DeMarco Murray plays 14 snaps in win over Patriots

The Eagles won a big game on Sunday and did so largely without the help of star running back DeMarco Murray.

Per the GameBook, Murray played just 14 snaps in Philly's 35-28 win over the Patriots while Darren Sproles got 35 snaps, which meant he was on the field for more than half of the team's offensive plays. Kenjon Barner, Kelly's former pupil at Oregon, got 12 snaps, or almost as many as Murray.

When asked about it after the game, Kelly told reporters that it was due to the Patriots' significant size and strength at linebacker. Smaller and shiftier was the way to go.

"It's as big a group of linebackers as you're going to face," Kelly said, via The Philadelphia Inquirer. "And then we just kind of -- as the game expressed itself -- (went) with the hot hand. And we used all three. DeMarco had a big run on the inside zone on that 13-play drive."

Schematically, it makes sense. Plus, the Eagles were in a bit of a shootout all game long. Sproles and Barner lend themselves to non-blocking passing plays more than the 6-foot Murray (although Sproles is an excellent blocker).

But it's difficult not to wonder, as the Inquirer did on Sunday night, if this was Kelly also sending a message. He essentially replaced Miles Austin in the lineup with Jonathan Krause -- a second-year undrafted wide receiver who was recently bumped up from the practice squad.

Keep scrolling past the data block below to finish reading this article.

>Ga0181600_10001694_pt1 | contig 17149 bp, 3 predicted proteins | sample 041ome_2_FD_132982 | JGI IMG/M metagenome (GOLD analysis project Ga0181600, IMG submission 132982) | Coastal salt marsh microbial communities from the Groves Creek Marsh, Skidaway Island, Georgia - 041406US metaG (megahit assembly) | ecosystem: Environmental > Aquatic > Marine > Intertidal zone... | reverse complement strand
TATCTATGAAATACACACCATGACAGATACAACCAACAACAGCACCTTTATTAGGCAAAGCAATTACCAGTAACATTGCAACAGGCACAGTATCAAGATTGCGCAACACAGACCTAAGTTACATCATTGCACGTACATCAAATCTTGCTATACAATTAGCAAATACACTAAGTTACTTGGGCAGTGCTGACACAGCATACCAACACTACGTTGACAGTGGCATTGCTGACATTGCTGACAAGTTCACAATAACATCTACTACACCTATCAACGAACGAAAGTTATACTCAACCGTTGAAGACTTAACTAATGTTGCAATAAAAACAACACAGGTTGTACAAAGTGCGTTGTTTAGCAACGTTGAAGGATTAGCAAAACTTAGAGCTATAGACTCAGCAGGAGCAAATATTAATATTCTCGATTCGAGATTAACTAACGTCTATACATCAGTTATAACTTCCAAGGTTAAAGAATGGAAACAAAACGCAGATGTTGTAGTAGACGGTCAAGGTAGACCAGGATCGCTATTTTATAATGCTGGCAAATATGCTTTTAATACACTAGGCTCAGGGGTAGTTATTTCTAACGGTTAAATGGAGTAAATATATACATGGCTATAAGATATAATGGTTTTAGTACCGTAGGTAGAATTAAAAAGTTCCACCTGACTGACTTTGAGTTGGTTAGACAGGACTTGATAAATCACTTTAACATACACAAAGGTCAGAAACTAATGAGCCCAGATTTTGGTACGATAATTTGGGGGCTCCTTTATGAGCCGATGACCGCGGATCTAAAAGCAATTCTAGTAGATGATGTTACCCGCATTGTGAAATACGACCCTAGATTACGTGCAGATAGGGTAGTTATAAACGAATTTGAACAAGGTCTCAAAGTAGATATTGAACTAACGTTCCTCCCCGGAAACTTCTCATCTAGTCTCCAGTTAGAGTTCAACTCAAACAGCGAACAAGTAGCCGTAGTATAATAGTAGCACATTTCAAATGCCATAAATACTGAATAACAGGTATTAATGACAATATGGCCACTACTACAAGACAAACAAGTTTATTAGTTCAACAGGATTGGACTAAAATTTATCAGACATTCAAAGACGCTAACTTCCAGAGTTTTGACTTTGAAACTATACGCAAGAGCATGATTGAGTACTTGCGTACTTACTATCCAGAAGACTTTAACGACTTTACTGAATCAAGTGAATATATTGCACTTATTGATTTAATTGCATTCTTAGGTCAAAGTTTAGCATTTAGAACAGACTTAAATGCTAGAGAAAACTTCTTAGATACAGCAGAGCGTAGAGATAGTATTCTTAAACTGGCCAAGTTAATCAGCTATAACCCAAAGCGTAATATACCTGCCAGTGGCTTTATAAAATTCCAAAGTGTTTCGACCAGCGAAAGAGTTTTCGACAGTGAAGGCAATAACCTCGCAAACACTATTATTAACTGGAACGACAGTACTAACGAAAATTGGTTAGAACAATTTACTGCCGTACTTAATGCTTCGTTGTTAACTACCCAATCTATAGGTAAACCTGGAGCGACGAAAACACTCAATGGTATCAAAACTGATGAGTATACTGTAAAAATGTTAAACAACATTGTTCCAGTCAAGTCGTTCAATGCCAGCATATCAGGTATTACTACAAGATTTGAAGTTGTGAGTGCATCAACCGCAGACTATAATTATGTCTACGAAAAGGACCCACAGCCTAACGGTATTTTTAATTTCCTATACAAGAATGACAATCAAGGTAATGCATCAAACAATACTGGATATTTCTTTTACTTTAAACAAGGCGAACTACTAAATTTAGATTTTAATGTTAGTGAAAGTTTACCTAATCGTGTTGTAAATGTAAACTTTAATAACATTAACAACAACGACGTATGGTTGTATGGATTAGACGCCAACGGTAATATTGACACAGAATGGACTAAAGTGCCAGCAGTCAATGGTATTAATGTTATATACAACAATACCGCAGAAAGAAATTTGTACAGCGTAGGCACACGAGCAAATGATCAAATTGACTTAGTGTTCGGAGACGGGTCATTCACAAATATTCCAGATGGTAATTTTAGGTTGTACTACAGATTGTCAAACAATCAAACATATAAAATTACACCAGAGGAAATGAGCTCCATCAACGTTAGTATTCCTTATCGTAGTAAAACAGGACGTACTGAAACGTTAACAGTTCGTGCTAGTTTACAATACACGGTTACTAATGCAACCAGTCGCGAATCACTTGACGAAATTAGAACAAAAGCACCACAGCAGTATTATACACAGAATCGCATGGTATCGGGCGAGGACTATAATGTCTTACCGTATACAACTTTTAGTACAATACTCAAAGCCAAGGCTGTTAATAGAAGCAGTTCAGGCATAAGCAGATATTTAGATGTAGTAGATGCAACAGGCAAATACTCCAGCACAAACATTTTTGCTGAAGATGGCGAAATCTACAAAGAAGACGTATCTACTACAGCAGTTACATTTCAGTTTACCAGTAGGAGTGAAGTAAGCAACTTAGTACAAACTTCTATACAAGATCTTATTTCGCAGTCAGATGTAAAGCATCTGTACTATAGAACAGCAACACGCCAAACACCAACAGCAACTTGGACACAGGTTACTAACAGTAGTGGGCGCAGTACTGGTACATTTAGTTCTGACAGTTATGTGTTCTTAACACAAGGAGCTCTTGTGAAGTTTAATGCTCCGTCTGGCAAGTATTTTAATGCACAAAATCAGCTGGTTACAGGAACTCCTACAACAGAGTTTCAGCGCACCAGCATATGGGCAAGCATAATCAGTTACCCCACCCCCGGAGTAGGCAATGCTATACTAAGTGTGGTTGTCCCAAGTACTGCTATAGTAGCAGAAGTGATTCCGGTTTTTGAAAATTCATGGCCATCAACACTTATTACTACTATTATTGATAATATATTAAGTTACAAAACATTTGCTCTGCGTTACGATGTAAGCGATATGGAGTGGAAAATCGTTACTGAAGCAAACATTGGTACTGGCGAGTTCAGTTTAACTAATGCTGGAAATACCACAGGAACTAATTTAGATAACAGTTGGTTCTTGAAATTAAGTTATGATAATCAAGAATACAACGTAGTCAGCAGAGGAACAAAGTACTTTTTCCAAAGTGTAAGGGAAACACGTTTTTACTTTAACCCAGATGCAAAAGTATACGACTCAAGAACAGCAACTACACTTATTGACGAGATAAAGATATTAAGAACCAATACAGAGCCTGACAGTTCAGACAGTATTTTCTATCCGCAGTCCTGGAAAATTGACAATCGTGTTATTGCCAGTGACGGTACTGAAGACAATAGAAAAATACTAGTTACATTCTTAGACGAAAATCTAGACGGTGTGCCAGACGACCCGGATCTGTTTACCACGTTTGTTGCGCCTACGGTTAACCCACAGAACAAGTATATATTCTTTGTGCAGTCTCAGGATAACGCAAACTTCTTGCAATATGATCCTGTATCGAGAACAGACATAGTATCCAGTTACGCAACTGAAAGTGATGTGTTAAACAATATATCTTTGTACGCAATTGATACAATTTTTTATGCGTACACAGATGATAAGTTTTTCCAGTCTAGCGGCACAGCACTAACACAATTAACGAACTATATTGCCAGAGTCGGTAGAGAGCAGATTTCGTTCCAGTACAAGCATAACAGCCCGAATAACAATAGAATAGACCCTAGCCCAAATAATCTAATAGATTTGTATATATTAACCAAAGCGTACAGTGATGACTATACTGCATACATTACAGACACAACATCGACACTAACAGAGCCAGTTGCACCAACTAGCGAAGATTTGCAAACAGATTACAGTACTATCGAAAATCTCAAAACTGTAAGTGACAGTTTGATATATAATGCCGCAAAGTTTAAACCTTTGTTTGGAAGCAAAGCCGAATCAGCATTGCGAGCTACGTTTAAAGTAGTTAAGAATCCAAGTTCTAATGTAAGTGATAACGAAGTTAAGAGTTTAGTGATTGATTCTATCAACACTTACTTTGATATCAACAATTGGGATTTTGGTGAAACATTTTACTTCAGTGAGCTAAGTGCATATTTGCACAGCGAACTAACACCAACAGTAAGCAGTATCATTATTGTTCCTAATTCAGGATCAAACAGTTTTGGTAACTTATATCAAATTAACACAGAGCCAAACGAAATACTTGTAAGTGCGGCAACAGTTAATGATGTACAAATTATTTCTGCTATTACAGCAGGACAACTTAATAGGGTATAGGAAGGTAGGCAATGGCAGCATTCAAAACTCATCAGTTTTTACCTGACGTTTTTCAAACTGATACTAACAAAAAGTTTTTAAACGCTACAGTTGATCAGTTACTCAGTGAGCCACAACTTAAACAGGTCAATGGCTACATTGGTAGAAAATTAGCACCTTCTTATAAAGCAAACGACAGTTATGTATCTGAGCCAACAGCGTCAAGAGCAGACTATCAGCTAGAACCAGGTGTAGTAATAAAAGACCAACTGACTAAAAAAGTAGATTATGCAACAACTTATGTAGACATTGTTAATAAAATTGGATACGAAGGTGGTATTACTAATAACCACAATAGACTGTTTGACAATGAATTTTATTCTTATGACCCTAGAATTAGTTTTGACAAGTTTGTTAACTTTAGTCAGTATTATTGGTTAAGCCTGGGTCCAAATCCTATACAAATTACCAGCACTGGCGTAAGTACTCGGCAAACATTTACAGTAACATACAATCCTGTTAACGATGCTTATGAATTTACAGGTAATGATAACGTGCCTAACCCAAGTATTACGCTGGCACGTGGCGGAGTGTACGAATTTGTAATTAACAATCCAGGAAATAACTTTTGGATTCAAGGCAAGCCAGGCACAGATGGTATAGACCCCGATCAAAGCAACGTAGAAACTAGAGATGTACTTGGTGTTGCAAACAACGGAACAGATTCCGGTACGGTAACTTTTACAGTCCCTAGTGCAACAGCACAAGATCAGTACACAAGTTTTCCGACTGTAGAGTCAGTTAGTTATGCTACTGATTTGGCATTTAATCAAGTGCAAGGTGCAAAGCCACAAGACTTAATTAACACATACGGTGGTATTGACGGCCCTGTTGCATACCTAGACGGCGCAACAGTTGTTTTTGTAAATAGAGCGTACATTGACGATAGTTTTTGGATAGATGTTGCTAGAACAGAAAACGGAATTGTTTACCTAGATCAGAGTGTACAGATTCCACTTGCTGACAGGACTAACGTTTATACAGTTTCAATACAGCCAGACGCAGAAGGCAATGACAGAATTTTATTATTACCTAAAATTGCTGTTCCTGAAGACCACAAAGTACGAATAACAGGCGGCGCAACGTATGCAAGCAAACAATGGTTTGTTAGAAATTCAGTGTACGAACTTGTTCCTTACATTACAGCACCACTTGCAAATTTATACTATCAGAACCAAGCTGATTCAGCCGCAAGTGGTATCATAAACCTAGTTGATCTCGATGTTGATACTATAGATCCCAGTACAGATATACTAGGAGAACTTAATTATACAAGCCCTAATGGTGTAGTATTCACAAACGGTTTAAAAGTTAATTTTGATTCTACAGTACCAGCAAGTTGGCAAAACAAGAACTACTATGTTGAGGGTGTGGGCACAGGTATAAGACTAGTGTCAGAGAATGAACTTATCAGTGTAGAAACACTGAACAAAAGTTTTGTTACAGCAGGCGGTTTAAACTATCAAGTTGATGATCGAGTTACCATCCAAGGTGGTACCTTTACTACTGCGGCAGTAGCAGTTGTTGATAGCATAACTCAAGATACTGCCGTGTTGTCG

"Every week is an evaluation. Every week is you get an opportunity to show us what you can do," Kelly said. "We brought Jonathan Krause in there for a reason. We thought he was a really good player. We brought him up for a reason, too. It wasn't just, 'Let's reward a guy.'"

Next Sunday against the Bills, Kelly will face another massive front and athletic group of second-level players. There's a chance Ryan Mathews, another player who was running better than Murray early in the season, comes back next week as well.

Then we will get to see if this is the new norm.

If it is, kudos to Kelly for almost doubling down on his initial belief in the scheme. He has endured a truckload of criticism for getting rid of excellent players, but if he has the fortitude to leave a $40 million player on the bench to kick start his offense, he'll earn every win that comes from it.

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